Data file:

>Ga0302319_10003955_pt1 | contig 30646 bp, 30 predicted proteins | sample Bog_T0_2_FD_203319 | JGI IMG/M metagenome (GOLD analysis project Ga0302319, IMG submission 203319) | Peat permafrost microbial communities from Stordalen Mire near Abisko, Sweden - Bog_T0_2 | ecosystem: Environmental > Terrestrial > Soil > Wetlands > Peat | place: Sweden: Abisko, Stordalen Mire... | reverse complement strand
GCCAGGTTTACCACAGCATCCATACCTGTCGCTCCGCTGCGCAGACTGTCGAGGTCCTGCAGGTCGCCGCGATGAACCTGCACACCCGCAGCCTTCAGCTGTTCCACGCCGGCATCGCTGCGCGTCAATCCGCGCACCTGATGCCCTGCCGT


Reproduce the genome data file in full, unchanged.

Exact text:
>Ga0302319_10003955_pt1 | contig 30646 bp, 30 predicted proteins | sample Bog_T0_2_FD_203319 | JGI IMG/M metagenome (GOLD analysis project Ga0302319, IMG submission 203319) | Peat permafrost microbial communities from Stordalen Mire near Abisko, Sweden - Bog_T0_2 | ecosystem: Environmental > Terrestrial > Soil > Wetlands > Peat | place: Sweden: Abisko, Stordalen Mire... | reverse complement strand
GCCAGGTTTACCACAGCATCCATACCTGTCGCTCCGCTGCGCAGACTGTCGAGGTCCTGCAGGTCGCCGCGATGAACCTGCACACCCGCAGCCTTCAGCTGTTCCACGCCGGCATCGCTGCGCGTCAATCCGCGCACCTGATGCCCTGCCGT